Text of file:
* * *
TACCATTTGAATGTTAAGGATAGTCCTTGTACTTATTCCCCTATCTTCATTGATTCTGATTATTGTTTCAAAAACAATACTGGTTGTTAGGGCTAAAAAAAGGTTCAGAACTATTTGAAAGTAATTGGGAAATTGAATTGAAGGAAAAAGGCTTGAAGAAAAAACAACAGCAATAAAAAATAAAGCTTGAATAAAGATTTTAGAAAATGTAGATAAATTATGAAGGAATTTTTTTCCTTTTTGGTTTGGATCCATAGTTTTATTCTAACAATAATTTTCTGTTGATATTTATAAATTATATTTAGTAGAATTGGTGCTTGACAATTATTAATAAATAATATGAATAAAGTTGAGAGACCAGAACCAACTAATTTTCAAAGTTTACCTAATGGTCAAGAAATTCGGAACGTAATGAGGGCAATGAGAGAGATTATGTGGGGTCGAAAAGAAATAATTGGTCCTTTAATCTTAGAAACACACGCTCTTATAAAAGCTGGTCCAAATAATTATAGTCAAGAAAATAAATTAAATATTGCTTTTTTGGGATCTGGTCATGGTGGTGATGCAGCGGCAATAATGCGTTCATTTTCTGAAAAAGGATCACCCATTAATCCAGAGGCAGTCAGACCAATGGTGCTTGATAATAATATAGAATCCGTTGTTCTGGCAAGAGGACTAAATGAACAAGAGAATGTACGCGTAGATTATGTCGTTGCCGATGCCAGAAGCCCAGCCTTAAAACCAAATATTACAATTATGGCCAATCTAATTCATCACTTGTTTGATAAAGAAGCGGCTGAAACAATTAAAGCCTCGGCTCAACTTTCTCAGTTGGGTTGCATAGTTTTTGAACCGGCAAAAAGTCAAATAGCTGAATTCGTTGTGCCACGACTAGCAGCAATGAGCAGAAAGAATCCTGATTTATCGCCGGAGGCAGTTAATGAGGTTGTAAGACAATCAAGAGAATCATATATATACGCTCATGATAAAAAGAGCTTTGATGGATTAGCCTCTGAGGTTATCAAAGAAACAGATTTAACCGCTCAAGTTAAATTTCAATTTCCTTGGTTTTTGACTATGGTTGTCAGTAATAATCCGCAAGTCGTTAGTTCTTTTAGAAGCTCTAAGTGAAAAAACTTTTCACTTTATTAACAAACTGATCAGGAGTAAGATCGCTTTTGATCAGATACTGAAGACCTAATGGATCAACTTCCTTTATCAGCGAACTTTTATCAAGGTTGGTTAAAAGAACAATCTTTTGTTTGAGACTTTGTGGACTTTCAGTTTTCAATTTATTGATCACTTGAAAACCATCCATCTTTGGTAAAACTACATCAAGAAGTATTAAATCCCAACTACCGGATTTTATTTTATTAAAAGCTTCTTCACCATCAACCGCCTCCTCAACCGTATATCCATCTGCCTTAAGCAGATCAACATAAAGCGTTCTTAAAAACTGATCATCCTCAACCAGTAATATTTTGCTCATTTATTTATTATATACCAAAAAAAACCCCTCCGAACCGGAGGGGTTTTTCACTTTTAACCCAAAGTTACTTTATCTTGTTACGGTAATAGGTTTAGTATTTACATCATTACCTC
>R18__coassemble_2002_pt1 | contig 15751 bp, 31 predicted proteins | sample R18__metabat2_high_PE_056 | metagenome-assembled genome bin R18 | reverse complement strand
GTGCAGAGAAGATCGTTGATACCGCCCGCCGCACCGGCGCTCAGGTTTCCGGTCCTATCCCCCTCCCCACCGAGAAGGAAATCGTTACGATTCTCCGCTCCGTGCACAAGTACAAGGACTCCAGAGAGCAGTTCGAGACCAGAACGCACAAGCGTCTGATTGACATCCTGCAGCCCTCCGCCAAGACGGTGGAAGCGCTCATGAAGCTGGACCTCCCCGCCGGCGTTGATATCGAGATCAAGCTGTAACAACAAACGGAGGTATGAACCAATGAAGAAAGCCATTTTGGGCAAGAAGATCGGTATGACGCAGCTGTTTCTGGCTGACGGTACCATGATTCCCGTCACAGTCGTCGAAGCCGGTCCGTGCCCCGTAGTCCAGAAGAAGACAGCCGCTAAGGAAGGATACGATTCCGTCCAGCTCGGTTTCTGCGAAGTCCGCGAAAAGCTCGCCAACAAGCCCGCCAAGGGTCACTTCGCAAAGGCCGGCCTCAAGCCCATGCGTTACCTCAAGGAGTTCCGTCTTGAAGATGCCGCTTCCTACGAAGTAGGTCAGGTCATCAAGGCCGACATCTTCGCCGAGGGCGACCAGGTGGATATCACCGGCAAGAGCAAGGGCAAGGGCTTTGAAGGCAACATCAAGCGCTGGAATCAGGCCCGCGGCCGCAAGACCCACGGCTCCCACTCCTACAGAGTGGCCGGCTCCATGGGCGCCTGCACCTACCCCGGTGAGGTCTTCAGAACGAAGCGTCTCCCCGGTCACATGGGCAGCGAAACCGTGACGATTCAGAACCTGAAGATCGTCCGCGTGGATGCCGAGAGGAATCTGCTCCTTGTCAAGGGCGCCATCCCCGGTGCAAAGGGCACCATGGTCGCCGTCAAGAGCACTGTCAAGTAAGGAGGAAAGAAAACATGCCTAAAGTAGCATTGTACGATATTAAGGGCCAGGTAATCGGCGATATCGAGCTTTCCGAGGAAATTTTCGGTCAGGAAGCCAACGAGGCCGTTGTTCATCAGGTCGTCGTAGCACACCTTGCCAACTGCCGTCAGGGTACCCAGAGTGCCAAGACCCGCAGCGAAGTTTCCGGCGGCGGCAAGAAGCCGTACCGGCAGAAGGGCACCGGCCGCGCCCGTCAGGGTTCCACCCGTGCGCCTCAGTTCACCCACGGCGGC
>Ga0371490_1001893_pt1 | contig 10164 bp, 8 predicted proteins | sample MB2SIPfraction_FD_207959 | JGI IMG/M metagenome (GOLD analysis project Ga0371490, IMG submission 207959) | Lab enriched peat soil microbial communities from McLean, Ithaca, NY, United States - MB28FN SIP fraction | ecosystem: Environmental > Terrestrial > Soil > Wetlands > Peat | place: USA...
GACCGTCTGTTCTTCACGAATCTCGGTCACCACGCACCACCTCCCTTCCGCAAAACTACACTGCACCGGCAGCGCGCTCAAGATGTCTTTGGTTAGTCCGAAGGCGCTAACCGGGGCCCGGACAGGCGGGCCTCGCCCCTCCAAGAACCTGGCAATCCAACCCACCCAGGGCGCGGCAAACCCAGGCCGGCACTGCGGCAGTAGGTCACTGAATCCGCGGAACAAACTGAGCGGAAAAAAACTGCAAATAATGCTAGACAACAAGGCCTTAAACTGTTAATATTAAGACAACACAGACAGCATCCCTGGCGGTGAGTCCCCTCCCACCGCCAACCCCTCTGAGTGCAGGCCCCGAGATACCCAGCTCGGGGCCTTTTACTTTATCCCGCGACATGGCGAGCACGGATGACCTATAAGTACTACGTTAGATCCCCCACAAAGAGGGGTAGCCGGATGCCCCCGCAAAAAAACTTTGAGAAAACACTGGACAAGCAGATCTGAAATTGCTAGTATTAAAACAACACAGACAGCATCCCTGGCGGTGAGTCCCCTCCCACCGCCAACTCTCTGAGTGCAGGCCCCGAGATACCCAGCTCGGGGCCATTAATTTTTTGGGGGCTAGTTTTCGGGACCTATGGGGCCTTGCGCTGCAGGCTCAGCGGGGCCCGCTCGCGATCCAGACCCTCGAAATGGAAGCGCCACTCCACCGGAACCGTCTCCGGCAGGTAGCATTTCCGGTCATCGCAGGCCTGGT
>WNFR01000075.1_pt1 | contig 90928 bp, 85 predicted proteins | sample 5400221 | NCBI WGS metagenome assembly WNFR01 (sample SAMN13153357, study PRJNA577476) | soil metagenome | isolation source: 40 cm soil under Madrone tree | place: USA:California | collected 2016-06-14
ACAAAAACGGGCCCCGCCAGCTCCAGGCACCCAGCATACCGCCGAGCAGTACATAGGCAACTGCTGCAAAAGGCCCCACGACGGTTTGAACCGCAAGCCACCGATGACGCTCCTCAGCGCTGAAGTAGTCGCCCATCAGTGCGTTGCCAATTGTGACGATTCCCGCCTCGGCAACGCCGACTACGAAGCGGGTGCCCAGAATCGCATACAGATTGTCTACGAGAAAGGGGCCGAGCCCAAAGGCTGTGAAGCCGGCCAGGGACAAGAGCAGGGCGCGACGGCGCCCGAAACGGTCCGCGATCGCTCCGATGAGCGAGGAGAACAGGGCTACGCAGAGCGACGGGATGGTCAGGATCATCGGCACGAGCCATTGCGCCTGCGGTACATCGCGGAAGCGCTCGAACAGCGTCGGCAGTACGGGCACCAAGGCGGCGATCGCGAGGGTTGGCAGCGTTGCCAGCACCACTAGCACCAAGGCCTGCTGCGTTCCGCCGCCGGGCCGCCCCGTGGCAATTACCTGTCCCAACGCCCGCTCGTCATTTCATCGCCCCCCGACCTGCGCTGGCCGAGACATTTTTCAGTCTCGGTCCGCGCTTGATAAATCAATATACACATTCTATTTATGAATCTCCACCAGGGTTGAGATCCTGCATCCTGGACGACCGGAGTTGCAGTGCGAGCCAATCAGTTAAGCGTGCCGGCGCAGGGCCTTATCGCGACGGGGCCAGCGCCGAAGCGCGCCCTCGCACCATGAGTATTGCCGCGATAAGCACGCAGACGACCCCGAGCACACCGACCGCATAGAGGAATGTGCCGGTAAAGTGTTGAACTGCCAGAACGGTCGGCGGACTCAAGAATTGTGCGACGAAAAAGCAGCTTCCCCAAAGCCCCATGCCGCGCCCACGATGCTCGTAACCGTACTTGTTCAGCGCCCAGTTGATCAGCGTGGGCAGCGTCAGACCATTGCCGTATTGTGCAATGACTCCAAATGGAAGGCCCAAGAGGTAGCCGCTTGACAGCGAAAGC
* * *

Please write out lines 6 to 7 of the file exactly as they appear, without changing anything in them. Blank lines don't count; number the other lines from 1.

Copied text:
>WNFR01000075.1_pt1 | contig 90928 bp, 85 predicted proteins | sample 5400221 | NCBI WGS metagenome assembly WNFR01 (sample SAMN13153357, study PRJNA577476) | soil metagenome | isolation source: 40 cm soil under Madrone tree | place: USA:California | collected 2016-06-14
ACAAAAACGGGCCCCGCCAGCTCCAGGCACCCAGCATACCGCCGAGCAGTACATAGGCAACTGCTGCAAAAGGCCCCACGACGGTTTGAACCGCAAGCCACCGATGACGCTCCTCAGCGCTGAAGTAGTCGCCCATCAGTGCGTTGCCAATTGTGACGATTCCCGCCTCGGCAACGCCGACTACGAAGCGGGTGCCCAGAATCGCATACAGATTGTCTACGAGAAAGGGGCCGAGCCCAAAGGCTGTGAAGCCGGCCAGGGACAAGAGCAGGGCGCGACGGCGCCCGAAACGGTCCGCGATCGCTCCGATGAGCGAGGAGAACAGGGCTACGCAGAGCGACGGGATGGTCAGGATCATCGGCACGAGCCATTGCGCCTGCGGTACATCGCGGAAGCGCTCGAACAGCGTCGGCAGTACGGGCACCAAGGCGGCGATCGCGAGGGTTGGCAGCGTTGCCAGCACCACTAGCACCAAGGCCTGCTGCGTTCCGCCGCCGGGCCGCCCCGTGGCAATTACCTGTCCCAACGCCCGCTCGTCATTTCATCGCCCCCCGACCTGCGCTGGCCGAGACATTTTTCAGTCTCGGTCCGCGCTTGATAAATCAATATACACATTCTATTTATGAATCTCCACCAGGGTTGAGATCCTGCATCCTGGACGACCGGAGTTGCAGTGCGAGCCAATCAGTTAAGCGTGCCGGCGCAGGGCCTTATCGCGACGGGGCCAGCGCCGAAGCGCGCCCTCGCACCATGAGTATTGCCGCGATAAGCACGCAGACGACCCCGAGCACACCGACCGCATAGAGGAATGTGCCGGTAAAGTGTTGAACTGCCAGAACGGTCGGCGGACTCAAGAATTGTGCGACGAAAAAGCAGCTTCCCCAAAGCCCCATGCCGCGCCCACGATGCTCGTAACCGTACTTGTTCAGCGCCCAGTTGATCAGCGTGGGCAGCGTCAGACCATTGCCGTATTGTGCAATGACTCCAAATGGAAGGCCCAAGAGGTAGCCGCTTGACAGCGAAAGC